Republic Services hope their new trash cans will help keep bears away from the city, off roads and out of harm’s way. Residents can also feel safer and more comfortable knowing bears will be less likely to make an unexpected house call. Many residents can probably rest easier knowing their trash can will now also be out of harm’s way and that they won’t wake in the morning to find a mess outside their home.

The bear story in Big Sky sheds a lot of light on HOAs and the type of residential concerns they address. Anyone looking to purchase real estate in the Bozeman or Big Sky area should make sure that their HOA’s values and goals match their own values and goals. HOAs can enact positive changes very quickly throughout a neighborhood, as seen in how these three HOAs addressed the growing bear issue However, residents should make sure they know the general perspective of their HOA so such decisions do not take them by surprise.

 

Source: http://www.lonepeaklookout.com/news/article_17bee3e8-6062-11e4-a1e5-af9f9c41a3d5.html

Big Sky business owners and community members are hoping to establish a TEDD in Big Sky to foster increased, infrastructural development. A TEDD, a targeted economic development district, is a district that is eligible to receive additional county taxes for improvement of its infrastructure. A TEDD defines where new developments must occur, based on the money it receives from the TIF system.

With a TIF, tax increment financing, the city would not see an increase in its taxes, despite increasing its development projects. Big Sky would be able to take part in this program by taking the incremental improvement in base property values and new construction from the expected taxable values and use that leftover money to fund developments within the TEDD.

According to the Big Sky Chamber of Commerce, the TEDD is designed to fund projects that would normally never be started. Essentially, if the project were to fail without additional funding, then and only then, can the project really be considered eligible within the TEDD.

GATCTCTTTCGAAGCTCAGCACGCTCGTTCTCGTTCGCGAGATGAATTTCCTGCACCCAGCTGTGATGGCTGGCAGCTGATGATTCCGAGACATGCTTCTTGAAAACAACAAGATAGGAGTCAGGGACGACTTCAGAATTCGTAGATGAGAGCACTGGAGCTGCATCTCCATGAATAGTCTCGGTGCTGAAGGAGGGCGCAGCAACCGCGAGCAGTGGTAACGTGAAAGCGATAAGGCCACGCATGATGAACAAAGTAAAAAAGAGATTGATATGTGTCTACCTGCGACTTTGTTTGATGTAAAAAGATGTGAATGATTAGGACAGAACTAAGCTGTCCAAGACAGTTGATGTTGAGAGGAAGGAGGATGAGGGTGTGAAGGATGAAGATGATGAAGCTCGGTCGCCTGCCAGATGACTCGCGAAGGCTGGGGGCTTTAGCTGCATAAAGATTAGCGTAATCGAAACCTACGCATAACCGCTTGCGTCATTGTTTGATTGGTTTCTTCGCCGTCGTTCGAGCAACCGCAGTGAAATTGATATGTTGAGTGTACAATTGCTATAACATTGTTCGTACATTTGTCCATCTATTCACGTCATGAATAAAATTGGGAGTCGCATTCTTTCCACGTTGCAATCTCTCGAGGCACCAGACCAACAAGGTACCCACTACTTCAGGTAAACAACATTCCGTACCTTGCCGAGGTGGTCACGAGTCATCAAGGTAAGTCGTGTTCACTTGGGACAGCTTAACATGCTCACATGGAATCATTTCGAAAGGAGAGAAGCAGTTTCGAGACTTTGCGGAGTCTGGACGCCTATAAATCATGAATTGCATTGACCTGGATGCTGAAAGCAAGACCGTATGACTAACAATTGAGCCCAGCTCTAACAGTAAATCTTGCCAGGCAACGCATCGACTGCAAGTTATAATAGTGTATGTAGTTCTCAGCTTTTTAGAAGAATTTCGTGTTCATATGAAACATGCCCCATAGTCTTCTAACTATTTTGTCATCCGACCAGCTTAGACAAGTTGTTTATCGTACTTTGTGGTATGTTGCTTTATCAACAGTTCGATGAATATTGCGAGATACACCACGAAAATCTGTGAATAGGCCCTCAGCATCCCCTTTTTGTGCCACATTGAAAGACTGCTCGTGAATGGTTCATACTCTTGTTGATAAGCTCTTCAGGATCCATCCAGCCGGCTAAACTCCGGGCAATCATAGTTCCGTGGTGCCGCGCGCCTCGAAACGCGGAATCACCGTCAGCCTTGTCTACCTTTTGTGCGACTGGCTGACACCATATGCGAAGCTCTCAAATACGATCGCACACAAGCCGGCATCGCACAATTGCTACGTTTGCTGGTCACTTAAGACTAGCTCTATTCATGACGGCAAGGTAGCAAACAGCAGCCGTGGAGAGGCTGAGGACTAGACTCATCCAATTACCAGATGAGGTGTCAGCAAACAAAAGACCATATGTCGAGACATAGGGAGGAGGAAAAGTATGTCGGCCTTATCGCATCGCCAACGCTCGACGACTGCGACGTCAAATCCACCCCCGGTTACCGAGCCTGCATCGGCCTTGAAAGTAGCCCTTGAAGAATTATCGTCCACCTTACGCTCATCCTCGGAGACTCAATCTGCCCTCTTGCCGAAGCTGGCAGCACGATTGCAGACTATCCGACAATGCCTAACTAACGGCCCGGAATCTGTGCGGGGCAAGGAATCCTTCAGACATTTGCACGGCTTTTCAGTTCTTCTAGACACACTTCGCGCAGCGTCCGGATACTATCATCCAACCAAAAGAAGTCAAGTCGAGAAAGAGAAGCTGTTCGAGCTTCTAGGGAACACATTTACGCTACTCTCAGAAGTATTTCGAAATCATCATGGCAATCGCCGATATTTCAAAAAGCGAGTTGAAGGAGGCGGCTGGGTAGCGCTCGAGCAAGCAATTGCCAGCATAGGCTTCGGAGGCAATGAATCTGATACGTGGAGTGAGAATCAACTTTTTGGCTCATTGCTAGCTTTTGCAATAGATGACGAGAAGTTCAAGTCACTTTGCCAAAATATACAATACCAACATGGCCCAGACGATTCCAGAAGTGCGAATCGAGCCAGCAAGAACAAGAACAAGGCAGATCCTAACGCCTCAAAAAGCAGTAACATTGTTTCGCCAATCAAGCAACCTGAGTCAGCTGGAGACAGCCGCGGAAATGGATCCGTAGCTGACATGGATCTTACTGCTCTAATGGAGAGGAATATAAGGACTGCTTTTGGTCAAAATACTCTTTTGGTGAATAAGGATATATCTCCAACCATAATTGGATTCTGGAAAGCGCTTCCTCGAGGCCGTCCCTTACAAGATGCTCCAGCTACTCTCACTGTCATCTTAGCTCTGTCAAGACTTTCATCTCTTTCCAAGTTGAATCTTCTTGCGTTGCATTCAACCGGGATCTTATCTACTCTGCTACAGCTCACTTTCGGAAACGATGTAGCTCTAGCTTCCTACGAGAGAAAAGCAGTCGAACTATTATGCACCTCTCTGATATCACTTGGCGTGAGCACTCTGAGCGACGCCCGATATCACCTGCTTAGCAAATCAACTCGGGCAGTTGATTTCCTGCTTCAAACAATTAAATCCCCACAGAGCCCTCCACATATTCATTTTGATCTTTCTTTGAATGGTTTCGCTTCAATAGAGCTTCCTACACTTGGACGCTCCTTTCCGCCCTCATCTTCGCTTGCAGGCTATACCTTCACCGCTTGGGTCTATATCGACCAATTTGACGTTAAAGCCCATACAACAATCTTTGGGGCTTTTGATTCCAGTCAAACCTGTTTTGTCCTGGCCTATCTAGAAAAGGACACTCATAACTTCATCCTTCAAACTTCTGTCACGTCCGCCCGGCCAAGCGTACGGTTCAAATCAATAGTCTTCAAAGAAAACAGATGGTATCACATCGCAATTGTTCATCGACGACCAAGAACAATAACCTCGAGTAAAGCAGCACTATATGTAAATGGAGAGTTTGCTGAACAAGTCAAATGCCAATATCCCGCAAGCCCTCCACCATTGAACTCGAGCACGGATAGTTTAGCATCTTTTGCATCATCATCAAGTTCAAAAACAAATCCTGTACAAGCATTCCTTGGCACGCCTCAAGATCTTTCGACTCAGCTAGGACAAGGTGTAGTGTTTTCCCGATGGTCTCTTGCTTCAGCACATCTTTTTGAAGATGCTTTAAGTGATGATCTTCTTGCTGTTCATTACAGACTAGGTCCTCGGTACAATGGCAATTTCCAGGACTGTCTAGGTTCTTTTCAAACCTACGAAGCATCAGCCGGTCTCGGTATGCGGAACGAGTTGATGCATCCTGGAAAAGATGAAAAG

A TEDD and TIF in Big Sky would certainly help foster economic growth in the area. For a small tourism based town, their focus on improving their own infrastructure, shows their desire to continue growing the town of Big Sky. As the economy improves, it will become more attractive to businesses and investors (whether real estate or other), helping to get the ball moving, and growing Big Sky past just a vacation real estate destination.

Source: http://www.lonepeaklookout.com/news/article_3b03c53a-5563-11e4-a7c8-d7cffd97bb55.html

 

 

The Montana Department of Transportation will donate $2.1 million dollars throughout the state in order to purchase additional vehicles and equipment. Both Bozeman and Big Sky were chosen to receive additional funding. Funding was awarded through a competitive grant application, ranking applicants by need and fund availability.

The Human Resource Development Council of Bozeman is receiving money a new 40 passenger bus as well as a new 17 passenger bus from the MDT. The agency currently runs the streamline bus service in Bozeman, a free public bus system that  has routes throughout the city. The agency also runs Galavan, a service providing transportation specifically for the elderly and disabled.

Reach Inc., a non-profit organization in Bozeman that provides a myriad of services to aduts with developmental disabilities, will receive a 5 person van.

The town of Big Sky will receive funds for a 45 passenger motor coach.

Sixteen communities in Montana will receive funding in total, including Missoula, Helena, Butte, and Whitehall. Additional facilities and carports will be built across the state with the remaining money. Earlier this year, the MDT had given $7.8 million across the state to deal with the operating costs of these transportation agencies.

For local Bozeman residents, the addition of two new busses will help alleviate logistical concerns for both Streamline and Galavan. Additional busses only add to a solid infastructure, creating a more reliable, punctual transportation service. Citizens reliant on public transportation in Bozeman can only see the additions as great news, helping to better (sorry for this one) streamline the bus system and improve its reliability.